using System.Workflow.Activities;

To verify that it has created the delay activity in the workflow, we go to the workflow, workflow1.cs and create initialize even handler and insert the following code in its body:

Array.ForEach<Activity>(this.Activities.ToArray(), (ac) =>





Now run the project. You should be able to see “myDelayActivity” in the console window. This code is displaying the name of each activity in the workflow. This is using lambda expression syntax in C#.

You can download this project here:

Listing 2: (Removing an existing activity)

We create a Console WF application named ConsoleWFModifyActivity and insert a delay activity in the workflow named “mydelayActivity”.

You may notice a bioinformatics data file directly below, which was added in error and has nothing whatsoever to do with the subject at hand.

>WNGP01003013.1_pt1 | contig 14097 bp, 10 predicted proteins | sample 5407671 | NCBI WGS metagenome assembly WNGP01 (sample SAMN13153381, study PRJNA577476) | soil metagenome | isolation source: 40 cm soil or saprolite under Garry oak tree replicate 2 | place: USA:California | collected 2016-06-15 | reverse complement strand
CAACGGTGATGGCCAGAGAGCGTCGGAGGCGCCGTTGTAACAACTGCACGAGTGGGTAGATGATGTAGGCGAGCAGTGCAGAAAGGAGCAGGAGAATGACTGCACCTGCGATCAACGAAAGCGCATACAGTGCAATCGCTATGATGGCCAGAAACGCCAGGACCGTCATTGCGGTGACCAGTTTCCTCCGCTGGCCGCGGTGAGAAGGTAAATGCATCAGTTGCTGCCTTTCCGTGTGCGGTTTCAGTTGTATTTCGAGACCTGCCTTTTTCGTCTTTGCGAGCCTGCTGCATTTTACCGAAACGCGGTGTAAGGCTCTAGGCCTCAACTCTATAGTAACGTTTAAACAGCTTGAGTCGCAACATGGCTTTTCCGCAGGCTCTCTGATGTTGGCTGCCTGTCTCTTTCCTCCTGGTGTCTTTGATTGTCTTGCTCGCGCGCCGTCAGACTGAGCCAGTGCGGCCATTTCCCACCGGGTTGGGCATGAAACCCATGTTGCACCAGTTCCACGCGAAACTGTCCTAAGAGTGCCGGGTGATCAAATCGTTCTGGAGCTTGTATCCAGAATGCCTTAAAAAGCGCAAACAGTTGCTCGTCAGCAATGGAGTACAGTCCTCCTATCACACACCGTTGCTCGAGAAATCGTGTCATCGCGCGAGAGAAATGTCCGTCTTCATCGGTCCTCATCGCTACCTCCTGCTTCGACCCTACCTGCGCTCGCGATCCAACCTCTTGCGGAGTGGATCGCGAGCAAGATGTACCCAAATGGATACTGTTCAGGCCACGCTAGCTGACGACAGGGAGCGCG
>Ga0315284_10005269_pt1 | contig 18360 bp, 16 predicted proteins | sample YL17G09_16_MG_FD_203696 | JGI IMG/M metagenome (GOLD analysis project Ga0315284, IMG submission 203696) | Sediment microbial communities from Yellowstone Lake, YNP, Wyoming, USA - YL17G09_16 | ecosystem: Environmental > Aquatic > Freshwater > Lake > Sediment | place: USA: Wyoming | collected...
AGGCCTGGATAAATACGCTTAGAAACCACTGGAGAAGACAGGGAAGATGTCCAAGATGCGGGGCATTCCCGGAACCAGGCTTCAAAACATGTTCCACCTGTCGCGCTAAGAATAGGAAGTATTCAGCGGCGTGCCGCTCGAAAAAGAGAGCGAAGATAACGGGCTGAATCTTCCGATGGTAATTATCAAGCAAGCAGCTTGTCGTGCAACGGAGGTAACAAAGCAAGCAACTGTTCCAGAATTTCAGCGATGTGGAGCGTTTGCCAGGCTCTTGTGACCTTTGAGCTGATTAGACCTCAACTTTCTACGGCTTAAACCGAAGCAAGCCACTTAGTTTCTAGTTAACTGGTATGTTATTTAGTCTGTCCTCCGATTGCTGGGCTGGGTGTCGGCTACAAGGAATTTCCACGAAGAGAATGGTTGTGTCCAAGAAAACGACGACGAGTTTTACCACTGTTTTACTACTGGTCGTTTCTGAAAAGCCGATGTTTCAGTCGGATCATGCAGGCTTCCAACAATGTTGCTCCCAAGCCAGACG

Now insert the following code in main method in Program.cs after creation of workflow instance but before starting it.

System.Workflow.ComponentModel.WorkflowChanges wc = new System.Workflow.ComponentModel.WorkflowChanges(instance.GetWorkflowDefinition());

DelayActivity da =


da.TimeoutDuration = new TimeSpan(300);






catch (Exception ex)




The above code is getting the delay activity from the WorkflowChanges object and removing it.

To verify if the code works, generate handlers in workflow workflow1.cs. Insert the following code in the intitialize handler:

Array.ForEach<Activity>(this.Activities.ToArray(), (ac) =>





This code prints the name of all activities in the console window. Since before starting the workflow instance, we have already removed the delay activity, the console window should be blank after the execution completes.

You can get this project from here:

Listing 3: (Replacing an existing activity)